Julena was also recognized throughout the astronomy and mathematics field, as a fellow of the American Association for the Advancement of Science, a member of the American Astronomical Society, the Division of Dynamical Astronomy and the Institute of Navigation.

Retirement and an enduring legacy

In 1975, Ray also retired from the NAO, and the family moved to Austin, Texas. He taught at the University of Texas until the 1990s, and they split their time entertaining friends and family in both Austin and at a home in North Carolina. Together, they produced the journal Celestial Mechanics.

But time caught up with Julena first. She passed away on Sept. 13, 2003, just eight days before her 92nd birthday.

Throughout her life, she held a place for her alma mater. A memorial scholarship exists in her name, created after her death in 2003 by Ray through a $50,000 donation. For years to come, students studying mathematics or physical sciences at Doane will benefit from the endowment.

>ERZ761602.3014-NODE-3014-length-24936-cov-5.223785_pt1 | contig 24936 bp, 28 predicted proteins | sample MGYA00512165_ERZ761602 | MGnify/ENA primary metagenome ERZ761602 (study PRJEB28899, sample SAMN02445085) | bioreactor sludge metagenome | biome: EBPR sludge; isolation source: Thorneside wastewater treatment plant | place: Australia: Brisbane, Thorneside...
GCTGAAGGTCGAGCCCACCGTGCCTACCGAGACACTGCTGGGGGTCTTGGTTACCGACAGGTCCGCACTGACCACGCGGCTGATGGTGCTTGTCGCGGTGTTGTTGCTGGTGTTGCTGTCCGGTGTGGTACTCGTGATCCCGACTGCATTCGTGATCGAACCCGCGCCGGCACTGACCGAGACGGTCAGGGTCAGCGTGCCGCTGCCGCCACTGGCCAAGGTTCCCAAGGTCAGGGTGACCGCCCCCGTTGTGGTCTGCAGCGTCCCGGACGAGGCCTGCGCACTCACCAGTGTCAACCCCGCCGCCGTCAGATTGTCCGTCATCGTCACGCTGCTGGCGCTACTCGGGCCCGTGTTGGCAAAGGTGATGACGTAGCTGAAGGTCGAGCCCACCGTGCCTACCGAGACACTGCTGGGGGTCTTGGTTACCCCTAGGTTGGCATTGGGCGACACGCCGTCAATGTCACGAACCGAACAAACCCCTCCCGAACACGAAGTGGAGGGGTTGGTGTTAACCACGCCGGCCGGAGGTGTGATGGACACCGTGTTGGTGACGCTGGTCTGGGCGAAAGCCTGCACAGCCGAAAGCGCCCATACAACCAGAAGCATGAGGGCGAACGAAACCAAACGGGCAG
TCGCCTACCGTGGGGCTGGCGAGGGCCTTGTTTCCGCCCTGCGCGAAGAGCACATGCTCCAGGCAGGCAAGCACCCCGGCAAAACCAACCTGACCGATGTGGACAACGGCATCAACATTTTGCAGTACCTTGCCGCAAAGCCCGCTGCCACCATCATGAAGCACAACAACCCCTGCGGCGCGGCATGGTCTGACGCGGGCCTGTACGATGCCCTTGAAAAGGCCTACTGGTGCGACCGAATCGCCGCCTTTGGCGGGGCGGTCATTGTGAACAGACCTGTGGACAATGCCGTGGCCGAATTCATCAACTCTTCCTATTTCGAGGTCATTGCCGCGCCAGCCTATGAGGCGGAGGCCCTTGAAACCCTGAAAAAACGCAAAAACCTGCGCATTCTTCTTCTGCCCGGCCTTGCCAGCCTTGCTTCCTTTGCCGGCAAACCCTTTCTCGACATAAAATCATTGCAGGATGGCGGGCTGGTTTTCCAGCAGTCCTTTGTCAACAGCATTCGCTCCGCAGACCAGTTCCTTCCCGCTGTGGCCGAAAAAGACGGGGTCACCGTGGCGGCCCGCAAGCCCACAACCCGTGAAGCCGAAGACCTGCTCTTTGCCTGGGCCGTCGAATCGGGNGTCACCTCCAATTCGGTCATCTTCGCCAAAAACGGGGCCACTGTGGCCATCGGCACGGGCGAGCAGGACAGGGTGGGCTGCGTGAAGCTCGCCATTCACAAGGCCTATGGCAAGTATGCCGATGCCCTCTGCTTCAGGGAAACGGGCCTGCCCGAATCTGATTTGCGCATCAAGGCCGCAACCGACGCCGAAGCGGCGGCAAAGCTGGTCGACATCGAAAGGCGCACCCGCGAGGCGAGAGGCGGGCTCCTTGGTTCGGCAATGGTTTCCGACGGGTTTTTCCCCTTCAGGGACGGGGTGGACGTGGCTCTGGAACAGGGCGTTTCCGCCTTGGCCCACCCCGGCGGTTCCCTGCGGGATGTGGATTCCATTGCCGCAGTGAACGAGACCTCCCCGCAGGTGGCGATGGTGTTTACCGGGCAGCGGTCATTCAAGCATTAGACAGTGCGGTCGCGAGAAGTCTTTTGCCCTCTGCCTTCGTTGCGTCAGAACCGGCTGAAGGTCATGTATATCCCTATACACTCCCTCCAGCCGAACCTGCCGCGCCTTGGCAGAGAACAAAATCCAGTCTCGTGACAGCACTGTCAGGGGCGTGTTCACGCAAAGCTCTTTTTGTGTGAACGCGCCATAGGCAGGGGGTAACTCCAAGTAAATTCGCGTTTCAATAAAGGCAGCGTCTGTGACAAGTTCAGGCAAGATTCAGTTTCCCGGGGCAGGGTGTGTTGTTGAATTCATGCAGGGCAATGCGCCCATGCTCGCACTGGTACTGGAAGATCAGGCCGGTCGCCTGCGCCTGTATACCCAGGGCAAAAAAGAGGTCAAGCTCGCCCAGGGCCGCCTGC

The couple was invited to interview for an oral history project with the USNO in 1988, and unfortunately, Julena doesn’t share much.

“That does it for you,” the interviewer, Steven Dick, says to Ray. “I haven’t talked to your wife very much.”

“Well, I didn’t have that much to do,” she replied, despite the conversation discussing her work in operating the punched-card computers, producing and publishing the Air and Nautical Almanacs, extensive work in calculating eclipses, creating maps and charts — even tracking sunspots.

Definitely not much to do.  

At the end of the oral history, the interviewer asks Julena: “Is there anything else you’d like to say? We’re all running out of steam here.”

“I think not, except I enjoyed doing what I did,” Julena replied.